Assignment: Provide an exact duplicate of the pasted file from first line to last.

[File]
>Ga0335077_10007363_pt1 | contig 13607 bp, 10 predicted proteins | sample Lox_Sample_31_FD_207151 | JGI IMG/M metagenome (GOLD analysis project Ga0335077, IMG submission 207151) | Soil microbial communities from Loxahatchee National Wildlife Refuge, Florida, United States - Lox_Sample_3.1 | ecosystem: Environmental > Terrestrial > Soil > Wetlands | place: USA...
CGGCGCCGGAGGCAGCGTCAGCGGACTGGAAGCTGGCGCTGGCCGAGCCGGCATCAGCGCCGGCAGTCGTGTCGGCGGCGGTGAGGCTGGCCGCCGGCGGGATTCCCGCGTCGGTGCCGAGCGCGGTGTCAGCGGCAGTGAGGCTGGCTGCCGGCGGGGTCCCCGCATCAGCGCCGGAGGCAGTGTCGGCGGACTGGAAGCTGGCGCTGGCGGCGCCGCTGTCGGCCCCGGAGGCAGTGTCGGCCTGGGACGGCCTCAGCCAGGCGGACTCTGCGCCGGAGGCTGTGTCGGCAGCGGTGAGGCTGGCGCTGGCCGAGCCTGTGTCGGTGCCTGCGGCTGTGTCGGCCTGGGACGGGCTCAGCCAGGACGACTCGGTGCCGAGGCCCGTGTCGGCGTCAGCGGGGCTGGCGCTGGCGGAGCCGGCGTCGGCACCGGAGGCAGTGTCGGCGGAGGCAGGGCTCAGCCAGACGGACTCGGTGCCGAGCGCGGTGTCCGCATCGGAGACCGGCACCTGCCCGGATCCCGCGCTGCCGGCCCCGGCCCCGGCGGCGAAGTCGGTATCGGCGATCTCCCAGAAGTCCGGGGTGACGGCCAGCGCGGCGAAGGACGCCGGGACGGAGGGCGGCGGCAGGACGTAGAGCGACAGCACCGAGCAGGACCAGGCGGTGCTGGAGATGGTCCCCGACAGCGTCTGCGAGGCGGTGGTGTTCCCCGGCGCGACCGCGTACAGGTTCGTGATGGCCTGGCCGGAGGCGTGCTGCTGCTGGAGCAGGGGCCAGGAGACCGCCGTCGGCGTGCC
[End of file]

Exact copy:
>Ga0335077_10007363_pt1 | contig 13607 bp, 10 predicted proteins | sample Lox_Sample_31_FD_207151 | JGI IMG/M metagenome (GOLD analysis project Ga0335077, IMG submission 207151) | Soil microbial communities from Loxahatchee National Wildlife Refuge, Florida, United States - Lox_Sample_3.1 | ecosystem: Environmental > Terrestrial > Soil > Wetlands | place: USA...
CGGCGCCGGAGGCAGCGTCAGCGGACTGGAAGCTGGCGCTGGCCGAGCCGGCATCAGCGCCGGCAGTCGTGTCGGCGGCGGTGAGGCTGGCCGCCGGCGGGATTCCCGCGTCGGTGCCGAGCGCGGTGTCAGCGGCAGTGAGGCTGGCTGCCGGCGGGGTCCCCGCATCAGCGCCGGAGGCAGTGTCGGCGGACTGGAAGCTGGCGCTGGCGGCGCCGCTGTCGGCCCCGGAGGCAGTGTCGGCCTGGGACGGCCTCAGCCAGGCGGACTCTGCGCCGGAGGCTGTGTCGGCAGCGGTGAGGCTGGCGCTGGCCGAGCCTGTGTCGGTGCCTGCGGCTGTGTCGGCCTGGGACGGGCTCAGCCAGGACGACTCGGTGCCGAGGCCCGTGTCGGCGTCAGCGGGGCTGGCGCTGGCGGAGCCGGCGTCGGCACCGGAGGCAGTGTCGGCGGAGGCAGGGCTCAGCCAGACGGACTCGGTGCCGAGCGCGGTGTCCGCATCGGAGACCGGCACCTGCCCGGATCCCGCGCTGCCGGCCCCGGCCCCGGCGGCGAAGTCGGTATCGGCGATCTCCCAGAAGTCCGGGGTGACGGCCAGCGCGGCGAAGGACGCCGGGACGGAGGGCGGCGGCAGGACGTAGAGCGACAGCACCGAGCAGGACCAGGCGGTGCTGGAGATGGTCCCCGACAGCGTCTGCGAGGCGGTGGTGTTCCCCGGCGCGACCGCGTACAGGTTCGTGATGGCCTGGCCGGAGGCGTGCTGCTGCTGGAGCAGGGGCCAGGAGACCGCCGTCGGCGTGCC